patronised by pedestrian customers, who in summer find 
their way there in crowds. 

Kenymamock, Kerrytonlia,Kerrylamont, and Kerry- 
croy are the names of places near to Mount-St«wart^ the 
domain of the noble family of Bute. The district is the 
most fertile and the best farmed in the island; and the 
policies of MountStewart are extensiTe, adorned witii 
trees of extraordinary size — those in the 'beech valk' 
beii^ of great beauty, as they line the broad and level 
path, meeting orerhead and leading to a building, ivied 
over, and meant to represent a castle in ruins. 'Within 
these grounds Cape heaths flower luxuriantly, remain- 
ing out all winter, as well as standard plante of the 
m^nolia grandi-flora, which rise to the hei^t of 18 
or 20 feet Myrtles blossom like hawthorn trees; sweet 
almonds ripen; geraniums are on fire with scarlet 
flowers; and fuchfflas and camelias are enlisted among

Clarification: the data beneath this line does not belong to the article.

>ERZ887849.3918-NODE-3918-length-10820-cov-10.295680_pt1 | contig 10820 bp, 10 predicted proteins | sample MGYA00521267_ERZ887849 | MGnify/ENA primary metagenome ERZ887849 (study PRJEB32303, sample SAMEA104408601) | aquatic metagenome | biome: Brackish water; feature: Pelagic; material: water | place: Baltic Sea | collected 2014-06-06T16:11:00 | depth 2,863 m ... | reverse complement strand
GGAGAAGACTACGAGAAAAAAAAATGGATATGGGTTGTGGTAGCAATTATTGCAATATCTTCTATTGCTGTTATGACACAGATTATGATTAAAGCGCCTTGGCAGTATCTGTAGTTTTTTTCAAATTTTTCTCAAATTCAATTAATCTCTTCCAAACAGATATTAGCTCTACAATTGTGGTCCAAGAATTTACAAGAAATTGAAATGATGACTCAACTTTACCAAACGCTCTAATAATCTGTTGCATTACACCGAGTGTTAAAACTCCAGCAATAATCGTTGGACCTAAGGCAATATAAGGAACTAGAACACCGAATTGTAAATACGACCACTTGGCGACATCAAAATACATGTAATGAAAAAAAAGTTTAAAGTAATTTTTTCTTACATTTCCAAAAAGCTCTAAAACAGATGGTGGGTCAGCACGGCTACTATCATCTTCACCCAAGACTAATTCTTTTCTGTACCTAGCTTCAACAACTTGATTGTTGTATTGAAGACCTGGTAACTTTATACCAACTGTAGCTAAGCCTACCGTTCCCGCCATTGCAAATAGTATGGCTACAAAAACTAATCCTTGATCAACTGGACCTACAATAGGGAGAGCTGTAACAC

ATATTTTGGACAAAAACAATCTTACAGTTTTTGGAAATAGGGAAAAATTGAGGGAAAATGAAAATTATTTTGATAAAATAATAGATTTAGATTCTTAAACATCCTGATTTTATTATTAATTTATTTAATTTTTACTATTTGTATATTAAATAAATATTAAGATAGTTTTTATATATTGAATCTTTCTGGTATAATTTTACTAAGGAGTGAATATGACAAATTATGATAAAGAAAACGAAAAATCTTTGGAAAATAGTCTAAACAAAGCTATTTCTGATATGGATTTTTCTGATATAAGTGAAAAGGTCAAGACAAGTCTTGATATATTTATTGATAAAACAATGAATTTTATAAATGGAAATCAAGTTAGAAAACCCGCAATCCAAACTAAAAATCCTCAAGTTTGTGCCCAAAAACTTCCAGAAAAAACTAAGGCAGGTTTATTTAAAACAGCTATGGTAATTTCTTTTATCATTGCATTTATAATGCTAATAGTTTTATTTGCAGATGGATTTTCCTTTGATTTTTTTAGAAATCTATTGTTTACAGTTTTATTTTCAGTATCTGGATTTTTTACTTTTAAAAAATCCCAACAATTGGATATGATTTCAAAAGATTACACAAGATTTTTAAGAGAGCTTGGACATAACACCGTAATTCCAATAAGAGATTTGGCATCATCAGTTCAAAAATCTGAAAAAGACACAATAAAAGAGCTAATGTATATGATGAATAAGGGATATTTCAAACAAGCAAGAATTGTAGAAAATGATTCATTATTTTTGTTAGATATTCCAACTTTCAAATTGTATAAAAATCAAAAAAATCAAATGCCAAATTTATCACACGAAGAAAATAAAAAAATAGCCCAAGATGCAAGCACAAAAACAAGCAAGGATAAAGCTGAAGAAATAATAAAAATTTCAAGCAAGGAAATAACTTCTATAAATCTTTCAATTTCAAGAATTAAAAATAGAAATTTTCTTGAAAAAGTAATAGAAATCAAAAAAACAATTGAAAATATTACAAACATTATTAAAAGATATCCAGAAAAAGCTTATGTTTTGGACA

the hardy plants.' The ancient castle of Bothesay was 
.,.., Google 

BuU-l DESCBIBM). 81 

occupied by the Bute fiunilj until it vae destroyed in 
1685, in tiie Aigyle and Monmouth rising. They 
Uved in the town for a seaeon, until Mount-Stewart, 
their present abode, was built by James, second £arl 
of Bate, the aichitectuie of which is plain, imd the 
grounds are laid out in >ml'r Dutch, half English style. 

Looking seawaide &om Monnt-Stewart House, the 
view commands InneUan, the Dunoon shore, the upper 
leaches of the Prith of Clyde, the Cloch, Aidgowan, 
Wemyss Bay, Cowal, Dombarton, and the green hills 
of lower Re^ew and upper Ayrshire. Mount-Stewart 
forms one of the moat attractive drives in the island 
of Bute, and is much appreciated by residents and 
caanal visitore — the road by the shore being good, 
while the route can be varied by striking inland by the 
hill which skirts the small lodi of Aaoog, and which 
yields varied and extensive views of the bay of Eothe- 
Bay, its suburban-like vHlas, the ruined castle, the 
churches, and the busy pier-head. Ntsa the Kerry- 
croy end of the Mount-Stewart domain is an ancient 
chapel, still used as such by the 'family' when in the 
island ; and near it is the hamlet of Sooulag, chiefly 
occupied by people employed on the estate, whose 
'spare rooms' are in request by sea-bathers. 

From Ascog to Bogany Point the shore-line is oovered 
with inclosuree, witUn which are marine residences, so